step 5
  • Step 6. Use the default settings on the "Configure Instance Details" page, and directly click "Add Storage" at bottom-right to proceed.
    step 6
  • Step 7. Choose your hard drive size. You can select up to 30GB for the free tier; we recommend 100GB or more for keeping data beyond several days, depending on how much information you track. Click "Add Tags" at bottom-right to proceed.
    step 7
  • Step 8. Use the default settings on the "Add Tags" page, and directly click "Configure Security Group" to proceed.
    step 8
  • Step 9. Add two rules to open the ports required by BotSlayer, as shown in the screenshot. Click "Review and Launch" at bottom-right to proceed.
    step 9
  • Step 10. Carefully review the configuration of the machine. If you spot any error, you can go back to fix the error. Otherwise, click "Launch" at bottom-right to proceed.
    step 10
  • Step 11. Create a new key pair, and give it a meaningful name, such as BotSlayer. This key pair is required to access the EC2 machine. Download the key pair and keep it at a secured environment. Then launch the instance.
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  • Step 12. You have finished setting up BotSlayer, so click the instance link to go to Step 13.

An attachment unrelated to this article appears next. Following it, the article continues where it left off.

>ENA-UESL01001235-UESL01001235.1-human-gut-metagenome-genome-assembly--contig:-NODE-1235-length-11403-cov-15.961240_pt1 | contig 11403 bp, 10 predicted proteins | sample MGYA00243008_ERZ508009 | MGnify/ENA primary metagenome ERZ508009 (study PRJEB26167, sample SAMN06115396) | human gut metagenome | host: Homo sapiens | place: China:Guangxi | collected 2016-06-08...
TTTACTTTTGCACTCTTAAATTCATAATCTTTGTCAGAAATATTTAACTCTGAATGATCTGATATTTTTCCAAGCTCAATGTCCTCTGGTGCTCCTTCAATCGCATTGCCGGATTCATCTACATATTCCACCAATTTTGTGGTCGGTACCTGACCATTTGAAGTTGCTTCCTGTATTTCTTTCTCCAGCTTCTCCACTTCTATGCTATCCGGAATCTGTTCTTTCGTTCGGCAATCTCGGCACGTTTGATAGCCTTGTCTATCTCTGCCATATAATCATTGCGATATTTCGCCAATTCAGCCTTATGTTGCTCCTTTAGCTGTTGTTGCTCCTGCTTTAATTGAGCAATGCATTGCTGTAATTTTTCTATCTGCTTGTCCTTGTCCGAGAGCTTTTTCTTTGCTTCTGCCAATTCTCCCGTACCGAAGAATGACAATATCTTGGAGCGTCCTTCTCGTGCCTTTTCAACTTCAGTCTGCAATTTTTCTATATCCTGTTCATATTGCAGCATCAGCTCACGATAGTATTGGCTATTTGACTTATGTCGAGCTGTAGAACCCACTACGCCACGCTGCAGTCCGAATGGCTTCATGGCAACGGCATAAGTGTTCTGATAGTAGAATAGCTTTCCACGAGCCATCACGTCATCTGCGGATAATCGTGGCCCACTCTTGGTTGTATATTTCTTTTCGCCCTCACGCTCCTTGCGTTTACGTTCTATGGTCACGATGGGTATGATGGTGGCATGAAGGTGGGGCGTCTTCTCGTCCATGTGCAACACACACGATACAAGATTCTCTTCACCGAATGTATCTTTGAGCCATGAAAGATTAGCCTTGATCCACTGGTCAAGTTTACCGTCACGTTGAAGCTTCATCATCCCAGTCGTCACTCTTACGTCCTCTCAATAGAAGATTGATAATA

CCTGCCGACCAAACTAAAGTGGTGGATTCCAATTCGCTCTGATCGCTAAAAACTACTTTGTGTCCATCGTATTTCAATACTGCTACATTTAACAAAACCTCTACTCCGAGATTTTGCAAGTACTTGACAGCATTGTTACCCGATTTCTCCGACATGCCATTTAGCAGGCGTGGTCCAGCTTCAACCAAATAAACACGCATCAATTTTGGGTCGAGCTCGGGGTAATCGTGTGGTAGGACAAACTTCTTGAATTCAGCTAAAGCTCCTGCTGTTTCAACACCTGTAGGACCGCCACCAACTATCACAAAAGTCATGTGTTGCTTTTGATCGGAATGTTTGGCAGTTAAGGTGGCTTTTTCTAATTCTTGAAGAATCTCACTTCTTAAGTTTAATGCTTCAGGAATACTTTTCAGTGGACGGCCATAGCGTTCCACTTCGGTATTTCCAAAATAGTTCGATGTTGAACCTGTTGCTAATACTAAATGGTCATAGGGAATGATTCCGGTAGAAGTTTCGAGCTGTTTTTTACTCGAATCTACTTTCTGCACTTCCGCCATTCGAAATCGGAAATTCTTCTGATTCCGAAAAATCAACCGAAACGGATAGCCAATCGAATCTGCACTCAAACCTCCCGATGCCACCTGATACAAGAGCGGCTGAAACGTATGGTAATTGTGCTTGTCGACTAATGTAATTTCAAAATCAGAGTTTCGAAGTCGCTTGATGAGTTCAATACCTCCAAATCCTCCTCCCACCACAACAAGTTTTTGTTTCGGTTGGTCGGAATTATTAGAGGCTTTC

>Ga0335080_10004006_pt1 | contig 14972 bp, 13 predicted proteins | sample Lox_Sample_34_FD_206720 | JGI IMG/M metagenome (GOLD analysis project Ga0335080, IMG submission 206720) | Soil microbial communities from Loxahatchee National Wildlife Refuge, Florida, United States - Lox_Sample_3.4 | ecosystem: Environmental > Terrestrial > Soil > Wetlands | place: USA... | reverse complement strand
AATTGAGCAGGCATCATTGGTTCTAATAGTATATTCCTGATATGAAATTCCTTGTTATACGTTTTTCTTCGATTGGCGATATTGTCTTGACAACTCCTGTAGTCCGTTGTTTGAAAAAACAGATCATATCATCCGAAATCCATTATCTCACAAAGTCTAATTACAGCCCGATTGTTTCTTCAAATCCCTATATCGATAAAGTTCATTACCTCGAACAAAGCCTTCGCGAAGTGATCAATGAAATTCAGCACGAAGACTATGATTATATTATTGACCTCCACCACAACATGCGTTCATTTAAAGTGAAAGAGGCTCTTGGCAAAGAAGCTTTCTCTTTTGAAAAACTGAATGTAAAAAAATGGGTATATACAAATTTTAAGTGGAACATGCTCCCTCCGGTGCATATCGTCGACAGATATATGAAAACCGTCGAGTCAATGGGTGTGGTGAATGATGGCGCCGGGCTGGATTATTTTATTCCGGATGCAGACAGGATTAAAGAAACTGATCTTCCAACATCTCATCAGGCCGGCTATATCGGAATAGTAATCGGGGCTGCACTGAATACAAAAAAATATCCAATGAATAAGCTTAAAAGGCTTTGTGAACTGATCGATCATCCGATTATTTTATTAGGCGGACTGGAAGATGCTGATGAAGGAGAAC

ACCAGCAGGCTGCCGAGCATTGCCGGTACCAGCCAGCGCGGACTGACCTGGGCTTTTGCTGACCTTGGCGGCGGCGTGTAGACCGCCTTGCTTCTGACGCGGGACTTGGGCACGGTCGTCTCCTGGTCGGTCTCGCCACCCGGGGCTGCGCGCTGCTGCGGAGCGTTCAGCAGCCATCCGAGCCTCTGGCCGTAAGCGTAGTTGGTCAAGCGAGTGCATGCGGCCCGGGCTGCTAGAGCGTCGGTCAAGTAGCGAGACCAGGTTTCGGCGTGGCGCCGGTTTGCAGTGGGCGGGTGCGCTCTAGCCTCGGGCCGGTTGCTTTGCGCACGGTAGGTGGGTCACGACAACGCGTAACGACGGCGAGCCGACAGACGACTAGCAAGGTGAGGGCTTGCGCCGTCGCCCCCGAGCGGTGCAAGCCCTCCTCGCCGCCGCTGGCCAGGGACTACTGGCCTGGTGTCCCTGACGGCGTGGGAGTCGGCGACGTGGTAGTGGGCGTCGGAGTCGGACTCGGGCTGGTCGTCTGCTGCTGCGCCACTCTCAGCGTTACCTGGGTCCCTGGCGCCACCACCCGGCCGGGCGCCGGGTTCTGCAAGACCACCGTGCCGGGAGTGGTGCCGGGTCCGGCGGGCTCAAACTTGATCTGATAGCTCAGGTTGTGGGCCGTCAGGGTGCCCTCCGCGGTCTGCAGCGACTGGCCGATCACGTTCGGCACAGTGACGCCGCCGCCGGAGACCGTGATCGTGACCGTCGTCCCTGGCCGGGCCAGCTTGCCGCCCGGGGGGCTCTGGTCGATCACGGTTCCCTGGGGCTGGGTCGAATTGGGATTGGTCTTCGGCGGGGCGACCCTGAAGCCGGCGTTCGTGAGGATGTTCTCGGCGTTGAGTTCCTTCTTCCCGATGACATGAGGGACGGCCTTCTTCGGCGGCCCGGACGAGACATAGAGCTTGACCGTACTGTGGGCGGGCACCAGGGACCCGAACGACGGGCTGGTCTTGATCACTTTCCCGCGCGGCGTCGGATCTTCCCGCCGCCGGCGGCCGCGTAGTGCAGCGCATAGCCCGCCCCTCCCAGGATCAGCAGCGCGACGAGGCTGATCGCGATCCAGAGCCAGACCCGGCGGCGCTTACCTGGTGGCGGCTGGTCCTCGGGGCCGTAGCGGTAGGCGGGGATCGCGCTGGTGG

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  • Step 13. Copy either the domain name or the IP address and paste it into your browser to access the web interface of BotSlayer. Please wait 5 minutes so that the machine has enough time to start BotSlayer. Bookmark the IP address, as this is how you will access the BotSlayer dashboard. Note: if you restart the EC2 instance, the IP address will change. To assign a static IP address you can use an Elastic IP Address (not free).
    step 13

Installation Instructions for Mac Users

  1. Download the stable version of Docker Desktop for Mac.
  2. Launch Docker Desktop.
  3. After you requested the software and agreed to the EULA, you should have received a URL linking to a Mac disk image (.dmg) file and a password. Download the dmg file and double click to mount the disk image, which will appear on your desktop.
  4. Inside the image folder, double-click the file double-click-to-install.command.
  5. Depending on your computer, the installation will take anywhere from a few seconds to a few minutes. When the installation is finished, a website will open at the following URL: localhost:5000/config. If it says that the page cannot be loaded, your system could be starting up; wait a few moments before refreshing the page.